Sewing with Kids – Jillian Jiggs Pigs

A long time ago, when I was a child

I sat alone reading while my sister went wild

Paper bag princesses, a jolly postman, and Jillian Jiggs

Oh how I desperately wanted my own little pigs

The cover of the Wonderful Pigs of Jillian Jiggs

 

For years a kept a little pig my mum made me. It had never turned out quite how I wanted it, but it was made for me. And then a couple of years ago Rugrat #3 got her hands on it and the poor little thing was never the same.

Around this time I stumbled on Jillian Jiggs. I came across her in a local consignment store and was thrilled. I brought the book home and read it to my Rugrats, only to discover for all the talk of pigs, the darn instructions weren’t there. I started to think my memory of the whole thing was wrong, but after some hunting I discovered Jillian had more than one book. And why wouldn’t she? If you haven’t heard of these books, or haven’t looked closely at the art, I recommend you do. The attention to detail is great and so much fun. The rhyming scheme of the book also makes it a pleasure to read out-loud.

After some hunting, I found the instructions in the back of The Wonderful Pigs of Jillian Jiggs, which I also picked up secondhand.

I had been meaning to make these pigs with my own kids, but excuses.

Last week, just before Spring Break, I walked into Rugrat#2’s room and my jaw dropped. The state of of it was something else.

It was like a bomb had gone off.

A bomb filled with Lego, bits of paper and who only knows what else. 

Without even thinking I started to recite the words of Jillian Jiggs’ mother. And he stared at me blankly.

I dropped everything, found the books on his shelf and read the first one right then and there. He laughed and smiled and loved it.

And so I read all about her wonderful pigs. We looked at the collection of pigs in the pages. We talked about what they were wearing. And we made a deal to make our own.

Transmogrification Class

We are trying really hard to make learning fun around my house in light of everything.

Today’s lesson: turning pantyhose into a pig!

It turns out this is more difficult than I thought and I see now why my mum only made one little pig for me, and not a whole pig family as I so desperately wanted.

I highly recommend starting with an easier sewing project (like this dice bag) if your kids (or husband) have very little sewing experience. 

I also suggest if you are making this for three kids, you come a little more prepared. If your family is anything like mine, there will be a lot of impatient eyes watching you.

Stuffed Sausages or Toast

My boys (Rugrat#1 and Rugrat#2) laughed and laughed that the stockings looked more like food than pigs. Rugrat#1 insists his looks like a stuffed sausage (prompting a conversation on what sausages are made of!). Rugrat#2 says his looks like over cooked toast.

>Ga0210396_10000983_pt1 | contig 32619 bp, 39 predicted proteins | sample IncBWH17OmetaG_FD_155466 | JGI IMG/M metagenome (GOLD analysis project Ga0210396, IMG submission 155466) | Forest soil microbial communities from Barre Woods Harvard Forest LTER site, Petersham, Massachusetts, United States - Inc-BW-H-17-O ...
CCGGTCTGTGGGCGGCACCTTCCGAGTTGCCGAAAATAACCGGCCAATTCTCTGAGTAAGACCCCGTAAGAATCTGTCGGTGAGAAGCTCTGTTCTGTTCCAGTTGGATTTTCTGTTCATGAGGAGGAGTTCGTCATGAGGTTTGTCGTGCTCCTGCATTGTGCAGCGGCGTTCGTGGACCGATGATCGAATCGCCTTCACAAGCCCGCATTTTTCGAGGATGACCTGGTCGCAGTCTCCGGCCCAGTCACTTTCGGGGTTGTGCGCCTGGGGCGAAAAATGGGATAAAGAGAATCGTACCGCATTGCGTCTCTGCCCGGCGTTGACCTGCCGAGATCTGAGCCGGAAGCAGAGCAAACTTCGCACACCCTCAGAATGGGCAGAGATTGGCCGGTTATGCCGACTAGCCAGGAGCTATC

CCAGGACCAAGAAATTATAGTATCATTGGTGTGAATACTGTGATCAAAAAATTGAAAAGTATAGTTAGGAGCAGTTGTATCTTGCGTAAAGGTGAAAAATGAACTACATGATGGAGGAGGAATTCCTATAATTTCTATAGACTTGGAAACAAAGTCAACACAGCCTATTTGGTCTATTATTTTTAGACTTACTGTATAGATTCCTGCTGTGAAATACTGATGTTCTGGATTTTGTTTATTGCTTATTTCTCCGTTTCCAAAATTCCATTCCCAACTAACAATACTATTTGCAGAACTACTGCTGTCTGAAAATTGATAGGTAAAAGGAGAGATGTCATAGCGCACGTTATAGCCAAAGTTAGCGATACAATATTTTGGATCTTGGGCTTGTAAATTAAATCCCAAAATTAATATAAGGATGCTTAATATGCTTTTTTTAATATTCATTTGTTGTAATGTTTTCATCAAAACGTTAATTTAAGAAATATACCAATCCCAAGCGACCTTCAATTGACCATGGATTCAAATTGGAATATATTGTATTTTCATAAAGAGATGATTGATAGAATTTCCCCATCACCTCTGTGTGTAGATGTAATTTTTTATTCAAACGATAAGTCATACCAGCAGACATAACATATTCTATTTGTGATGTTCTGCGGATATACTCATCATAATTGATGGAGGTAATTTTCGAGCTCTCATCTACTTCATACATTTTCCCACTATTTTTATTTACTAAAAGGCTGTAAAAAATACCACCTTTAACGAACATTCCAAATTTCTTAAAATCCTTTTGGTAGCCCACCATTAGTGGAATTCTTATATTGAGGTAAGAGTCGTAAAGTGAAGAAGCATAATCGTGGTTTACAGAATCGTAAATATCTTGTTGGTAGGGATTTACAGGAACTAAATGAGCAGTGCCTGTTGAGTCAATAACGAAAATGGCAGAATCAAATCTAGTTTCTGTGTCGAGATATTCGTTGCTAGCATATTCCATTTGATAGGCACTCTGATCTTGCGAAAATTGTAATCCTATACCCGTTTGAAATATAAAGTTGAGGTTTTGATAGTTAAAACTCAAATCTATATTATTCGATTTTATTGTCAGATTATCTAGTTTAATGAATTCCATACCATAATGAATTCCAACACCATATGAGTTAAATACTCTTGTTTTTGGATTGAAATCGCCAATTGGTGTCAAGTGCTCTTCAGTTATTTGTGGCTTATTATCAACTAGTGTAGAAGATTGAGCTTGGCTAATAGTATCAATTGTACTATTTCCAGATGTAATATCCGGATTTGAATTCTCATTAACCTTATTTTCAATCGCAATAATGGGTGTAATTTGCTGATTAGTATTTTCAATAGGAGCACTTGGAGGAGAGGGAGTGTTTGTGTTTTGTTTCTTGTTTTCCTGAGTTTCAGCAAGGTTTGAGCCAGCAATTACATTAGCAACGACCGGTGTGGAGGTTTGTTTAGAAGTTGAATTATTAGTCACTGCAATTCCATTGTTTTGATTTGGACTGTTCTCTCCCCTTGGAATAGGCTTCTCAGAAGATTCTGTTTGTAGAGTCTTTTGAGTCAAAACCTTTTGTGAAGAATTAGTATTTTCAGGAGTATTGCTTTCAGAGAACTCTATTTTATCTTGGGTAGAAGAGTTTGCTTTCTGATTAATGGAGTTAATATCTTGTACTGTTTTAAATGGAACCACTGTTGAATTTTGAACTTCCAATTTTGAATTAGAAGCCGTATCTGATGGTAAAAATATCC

Rugrat#1 adding the stuffing to his pig

There was lots of laughter.

I loved that. But it didn’t last. 

a button nose on the first pig

This ended up being a two day project. By the end of Day One we closed off one end of our pantyhose, picked out buttons for our pig noses and I managed to get the noses on and the eyes made.

In the end, the eyes were a bit of a piece of embroidery thread pulled through and just tied than a french knot. 

Partially made pigs

 

Then they sat there. 

When I say “2 day project” I don’t mean one day, and then the next. Life got busy.

Teachers sent learning packages.

The house got messy.

I started rage cleaning.

The kids got distracted with screens.

My day job needed attention.

I had writing assignments due.

March turned to April, and that turned to June. But eventually…

“Day Two” came

We sorted through the pile of square felt I picked up on Amazon, and each of the rugrats chose their own ear colour. Once it was selected, I cut the ears into square shapes and sewed them on. I tried to encourage the kids to help with this part, but honestly, the project was a bit more than they wanted. They alternated between watching me and wandering off to play/find a snack/make a mess/frustrate a sibling. 

After stitching on the ears we realized we’d sadly missed adding the mouth the “previous day.” So we took care of that, and tied the ends of the stocking up into a little tail.

Make sure you squeeze and moving the stuffing where you want it first, and ensure it is as full as you want it to be. On the first try we had a sad underfed little pig and one that was a bit overstuffed due to which part of the stocking was used.  

The feet were probably my least favorite part. By now I was also done with the so called “wonderful” pigs. We sat down for a family movie night and I stitched away, making 20 sets of little pig feet. 

Eventually, the little pigs were done. 

Here they are, looking pretty cute.

Rugrat #3 picked out a broken hair clip to adorn her pig with. We cut the flower off the broken clip and stitched it onto the side of her head.

Rugrat #1 and Rugrat #2 wanted their little pigs just plain.

And Ken and I were so relieved to be done with this, plain was find with us.

I learned why I only ever had one wonderful pig

And I vaguely recall being as impatient as the rugrats were.  So a big thank you to my mum. 

I hope, in time, the rugrats look back on this somewhat successful sewing project fondly. I know they loved the end result. Rugrat #2 loved his so much he pulled the stocking. (I managed to stitch it back together, but the poor thing looks like he suffered a serious battle wound, or had his spleen removed in the 90’s.)

If, after this defeating tale, you are eager to try to make your own wonderful pigs, I present the instructions.

Make Your Own Pigs